But he repeatedly warns that without more forces and the rapid implementation of a genuine counterinsurgency strategy, defeat is likely. McChrystal describes an Afghan government riddled with corruption and an international force undermined by tactics that alienate civilians.
He provides extensive new details about the Taliban insurgency, which he calls a muscular and sophisticated enemy that uses modern propaganda and systematically reaches into Afghanistan's prisons to recruit members and even plan operations.
In a four-page annex on detainee operations, McChrystal warns that the Afghan prison system has become "a sanctuary and base to conduct lethal operations" against the government and coalition forces. He cites as examples an apparent prison connection to the 2008 bombing of the Serena Hotel in Kabul and other attacks. "Unchecked, Taliban/Al Qaeda leaders patiently coordinate and plan, unconcerned with interference from prison personnel or the military."
The assessment says that Taliban and al-Qaeda insurgents "represent more than 2,500 of the 14,500 inmates in the increasingly overcrowded Afghan Corrections System," in which "[h]ardened, committed Islamists are indiscriminately mixed with petty criminals and sex offenders, and they are using the opportunity to radicalize and indoctrinate them."
Noting that the United States "came to Afghanistan vowing to deny these same enemies safe haven in 2001," he says they now operate with relative impunity in the prisons. "There are more insurgents per square foot in corrections facilities than anywhere else in Afghanistan," his assessment says.
For now, because of a lack of capacity, "productive interrogations and detainee intelligence collection have been reduced" at Bagram. "As a result, hundreds are held without charge or without a defined way-ahead. This allows the enemy to radicalize them far beyond their pre-capture orientation. The problem can no longer be ignored."
5) Curfew imposed in Honduras after Zelaya's return
Gustavo Palencia, Reuters, 21 Sep 2009 21:45:48 GMT
Tegucigalpa - Honduras' de facto rulers imposed a curfew on Monday after ousted President Manuel Zelaya returned the country and took refuge in the Brazilian Embassy, a spokesman for the interim leaders said. "The government has declared the curfew for the entire country from 4 in the afternoon until 6 a.m. to conserve calm in the country," spokesman Rene Zepeda told Reuters. Thousands of Zelaya's supporters surrounded the Brazilian Embassy in Tegucigalpa, with a 100 police wearing riot gear deployed nearby.
6) Kremlin says Israel promised not to strike Iran
Conor Humphries, Reuters, Sunday, September 20, 2009 11:29 AM
Moscow - Israel promised Russia it would not launch an attack on Iran, Russian President Dmitry Medvedev said in an interview aired on Sunday in which he described such an assault as "the worst thing that can be imagined."
Israel has hinted it could forcibly deny Iran the means to make an atomic bomb if it refuses to suspend uranium enrichment and has criticized Russia for agreeing to supply to Tehran S-300 anti-aircraft weapons that could complicate an attack.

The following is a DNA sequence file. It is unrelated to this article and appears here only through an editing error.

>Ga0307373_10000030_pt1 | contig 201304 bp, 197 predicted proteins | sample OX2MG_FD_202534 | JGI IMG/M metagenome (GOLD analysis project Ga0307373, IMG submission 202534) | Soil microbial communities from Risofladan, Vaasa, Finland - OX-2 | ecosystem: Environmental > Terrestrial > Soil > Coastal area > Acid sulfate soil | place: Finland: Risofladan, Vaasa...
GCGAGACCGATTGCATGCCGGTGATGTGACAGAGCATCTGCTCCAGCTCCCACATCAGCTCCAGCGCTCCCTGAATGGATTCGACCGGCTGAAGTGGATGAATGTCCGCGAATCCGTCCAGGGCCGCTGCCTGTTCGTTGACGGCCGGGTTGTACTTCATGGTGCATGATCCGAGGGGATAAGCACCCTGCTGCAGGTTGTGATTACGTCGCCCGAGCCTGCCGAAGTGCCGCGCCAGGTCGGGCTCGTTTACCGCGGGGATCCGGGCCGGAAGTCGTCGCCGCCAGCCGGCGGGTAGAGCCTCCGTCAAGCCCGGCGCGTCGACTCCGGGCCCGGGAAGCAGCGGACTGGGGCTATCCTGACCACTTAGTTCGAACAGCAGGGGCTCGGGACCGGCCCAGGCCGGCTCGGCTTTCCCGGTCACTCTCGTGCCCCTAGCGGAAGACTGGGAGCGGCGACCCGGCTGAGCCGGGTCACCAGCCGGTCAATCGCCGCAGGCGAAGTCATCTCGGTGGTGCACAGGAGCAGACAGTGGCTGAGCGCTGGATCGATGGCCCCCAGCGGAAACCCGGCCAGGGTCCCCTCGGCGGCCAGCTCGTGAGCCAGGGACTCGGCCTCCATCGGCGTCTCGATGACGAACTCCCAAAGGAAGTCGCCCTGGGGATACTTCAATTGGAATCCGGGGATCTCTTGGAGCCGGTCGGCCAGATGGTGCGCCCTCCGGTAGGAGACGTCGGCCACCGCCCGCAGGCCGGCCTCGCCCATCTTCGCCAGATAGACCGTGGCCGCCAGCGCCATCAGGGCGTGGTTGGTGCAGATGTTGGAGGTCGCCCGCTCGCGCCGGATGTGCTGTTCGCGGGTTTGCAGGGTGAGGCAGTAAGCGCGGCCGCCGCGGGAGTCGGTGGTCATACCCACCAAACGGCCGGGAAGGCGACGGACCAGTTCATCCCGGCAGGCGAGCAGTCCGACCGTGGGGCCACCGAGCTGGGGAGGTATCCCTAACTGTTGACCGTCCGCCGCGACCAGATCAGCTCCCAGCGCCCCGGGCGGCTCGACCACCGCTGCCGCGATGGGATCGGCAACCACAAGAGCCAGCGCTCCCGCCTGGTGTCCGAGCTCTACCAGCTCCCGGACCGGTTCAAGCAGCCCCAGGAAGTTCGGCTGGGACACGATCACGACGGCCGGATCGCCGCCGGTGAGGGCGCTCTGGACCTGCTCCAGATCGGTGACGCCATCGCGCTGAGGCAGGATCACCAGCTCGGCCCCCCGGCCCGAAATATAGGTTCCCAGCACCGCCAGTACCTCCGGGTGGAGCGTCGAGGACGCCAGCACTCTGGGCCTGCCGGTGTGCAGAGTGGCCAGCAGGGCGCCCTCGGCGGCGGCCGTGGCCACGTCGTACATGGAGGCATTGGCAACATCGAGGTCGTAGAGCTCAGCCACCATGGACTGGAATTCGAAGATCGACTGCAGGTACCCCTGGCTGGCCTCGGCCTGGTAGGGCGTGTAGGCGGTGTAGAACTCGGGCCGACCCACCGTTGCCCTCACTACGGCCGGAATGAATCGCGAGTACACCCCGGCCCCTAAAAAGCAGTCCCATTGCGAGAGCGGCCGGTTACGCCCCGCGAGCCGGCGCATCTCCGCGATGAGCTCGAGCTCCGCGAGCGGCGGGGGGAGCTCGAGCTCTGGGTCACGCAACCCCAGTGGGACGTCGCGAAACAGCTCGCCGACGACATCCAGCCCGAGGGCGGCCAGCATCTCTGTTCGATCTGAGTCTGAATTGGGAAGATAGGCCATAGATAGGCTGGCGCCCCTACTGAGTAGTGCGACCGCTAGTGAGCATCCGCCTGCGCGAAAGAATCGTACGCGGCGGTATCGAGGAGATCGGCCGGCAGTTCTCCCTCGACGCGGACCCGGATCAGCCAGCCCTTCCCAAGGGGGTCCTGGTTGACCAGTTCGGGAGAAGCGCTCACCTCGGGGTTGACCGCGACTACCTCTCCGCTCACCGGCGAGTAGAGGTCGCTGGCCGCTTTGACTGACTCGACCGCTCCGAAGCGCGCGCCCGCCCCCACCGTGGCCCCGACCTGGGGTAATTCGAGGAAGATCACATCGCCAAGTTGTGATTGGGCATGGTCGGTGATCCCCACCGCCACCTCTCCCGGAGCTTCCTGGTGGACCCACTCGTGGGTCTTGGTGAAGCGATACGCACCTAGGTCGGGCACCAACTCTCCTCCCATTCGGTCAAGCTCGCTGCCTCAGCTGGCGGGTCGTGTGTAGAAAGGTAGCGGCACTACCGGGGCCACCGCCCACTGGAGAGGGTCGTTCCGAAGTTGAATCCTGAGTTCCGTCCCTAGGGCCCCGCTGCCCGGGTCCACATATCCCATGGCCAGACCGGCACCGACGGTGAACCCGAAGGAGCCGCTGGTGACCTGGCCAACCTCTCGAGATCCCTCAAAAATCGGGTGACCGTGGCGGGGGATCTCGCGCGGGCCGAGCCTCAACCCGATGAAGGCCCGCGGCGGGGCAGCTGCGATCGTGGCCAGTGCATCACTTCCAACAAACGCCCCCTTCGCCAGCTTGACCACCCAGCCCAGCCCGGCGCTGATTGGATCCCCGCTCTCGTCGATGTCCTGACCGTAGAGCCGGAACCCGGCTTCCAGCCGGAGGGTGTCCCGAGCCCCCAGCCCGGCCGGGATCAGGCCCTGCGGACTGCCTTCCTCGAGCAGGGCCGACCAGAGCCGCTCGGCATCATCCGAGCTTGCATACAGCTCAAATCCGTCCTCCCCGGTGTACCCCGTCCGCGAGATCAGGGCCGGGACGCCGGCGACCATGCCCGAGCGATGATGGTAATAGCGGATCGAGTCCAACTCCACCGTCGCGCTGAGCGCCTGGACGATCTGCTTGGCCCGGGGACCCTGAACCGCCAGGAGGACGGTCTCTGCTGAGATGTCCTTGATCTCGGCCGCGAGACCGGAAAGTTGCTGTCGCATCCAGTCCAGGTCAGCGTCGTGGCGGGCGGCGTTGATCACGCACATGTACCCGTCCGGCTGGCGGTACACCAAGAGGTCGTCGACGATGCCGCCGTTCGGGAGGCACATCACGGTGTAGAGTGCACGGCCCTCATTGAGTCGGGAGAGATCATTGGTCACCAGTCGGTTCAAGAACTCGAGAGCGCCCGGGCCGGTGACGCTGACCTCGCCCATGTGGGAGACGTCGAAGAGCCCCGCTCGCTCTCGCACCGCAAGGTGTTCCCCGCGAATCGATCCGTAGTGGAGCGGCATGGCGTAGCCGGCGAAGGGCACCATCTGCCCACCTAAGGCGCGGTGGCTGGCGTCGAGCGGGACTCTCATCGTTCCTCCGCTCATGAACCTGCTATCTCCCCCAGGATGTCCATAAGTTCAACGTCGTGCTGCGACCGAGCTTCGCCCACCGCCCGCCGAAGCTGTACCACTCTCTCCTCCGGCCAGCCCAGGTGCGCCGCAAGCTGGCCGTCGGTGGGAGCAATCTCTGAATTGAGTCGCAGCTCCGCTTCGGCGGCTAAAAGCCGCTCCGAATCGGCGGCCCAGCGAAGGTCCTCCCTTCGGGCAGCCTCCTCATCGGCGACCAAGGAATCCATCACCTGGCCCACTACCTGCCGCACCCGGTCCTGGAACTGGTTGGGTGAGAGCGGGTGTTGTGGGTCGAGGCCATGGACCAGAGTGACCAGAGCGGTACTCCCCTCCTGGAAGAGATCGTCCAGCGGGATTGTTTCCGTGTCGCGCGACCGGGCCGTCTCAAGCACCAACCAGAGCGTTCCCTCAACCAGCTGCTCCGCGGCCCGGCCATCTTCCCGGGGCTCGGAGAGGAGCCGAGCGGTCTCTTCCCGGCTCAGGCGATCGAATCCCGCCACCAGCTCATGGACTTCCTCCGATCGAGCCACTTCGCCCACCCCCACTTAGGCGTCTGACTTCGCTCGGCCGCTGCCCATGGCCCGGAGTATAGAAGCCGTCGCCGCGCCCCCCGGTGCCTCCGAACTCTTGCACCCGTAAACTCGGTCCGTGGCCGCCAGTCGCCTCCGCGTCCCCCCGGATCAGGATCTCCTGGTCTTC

In an interview with CNN recorded on Tuesday, Medvedev denied Moscow was backing Iran but said it had the right to supply defensive weapons and said sanctions against Tehran should only be used as a last resort.
An attack would lead to "a humanitarian disaster, a vast number of refugees, Iran's wish to take revenge and not only upon Israel, to be honest, but upon other countries as well," Medvedev said, according to a Kremlin transcript.
"But my Israeli colleagues told me that they were not planning to act in this way and I trust them."
During a meeting in the Russian resort of Sochi in August, Israeli President Shimon Peres said Israel would not attack Iran, Medvedev said. After the meeting, Peres told journalists Medvedev had promised to reconsider a contract to sell S-300s to Iran.
"When he visited me in Sochi, Israeli President Peres said something important for us all: 'Israel does not plan to launch any strikes on Iran, we are a peaceful country and we will not do this'," Medvedev said.
7) Obama to meet Middle East leaders
BBC, 20 September 2009
President Barack Obama will meet Israeli and Palestinian leaders on Tuesday to try to relaunch peace talks. Mr Obama will hold separate talks with Israeli Prime Minister Benjamin Netanyahu and Palestinian President Mahmoud Abbas, before a joint meeting.
Efforts to restart the peace process have so far been blocked by disagreements over Israeli settlements. A senior US official told the BBC that there was no expectation of an announcement after Tuesday's meetings. He said the meetings are "clear sign of the President's personal commitment to this issue."
The announcement of the meetings, which will take place on the sidelines of the UN General Assembly in New York, came after US envoy George Mitchell's latest round of shuttle diplomacy ended without agreement.
The US envoy held a series of meetings with Mr Netanyahu last week in a fresh attempt at getting a deal on Jewish settlement activity.
Mr Mitchell was hoping for a consensus before all sides attend the UN General Assembly, but he returned to the US without reaching any agreement.
Mr Abbas and the US administration have been demanding a complete freeze on Israeli construction activity.
Mr Netanyahu had previously offered a temporary freeze for several months, but not in East Jerusalem or in cases where homes have already been approved.
He noted this week that there had been a slowdown in settlement construction, but that work would continue on 2,400 units currently being built.
8) US closing some programs in Bolivia
AP, September 20, 2009
La Paz, Bolivia - The U.S. Embassy in Bolivia says it is closing some democracy-promotion programs at the request of the Bolivian government. The Embassy tells The Associated Press on Sunday that the local government asked it in August to close some programs run by the U.S. Agency for International Development. It says it is doing so. One of the programs that is closing trains local leaders. Officials of Bolivia's leftist government have suggested in the past that some money is diverted to financing the opposition. U.S. officials deny that.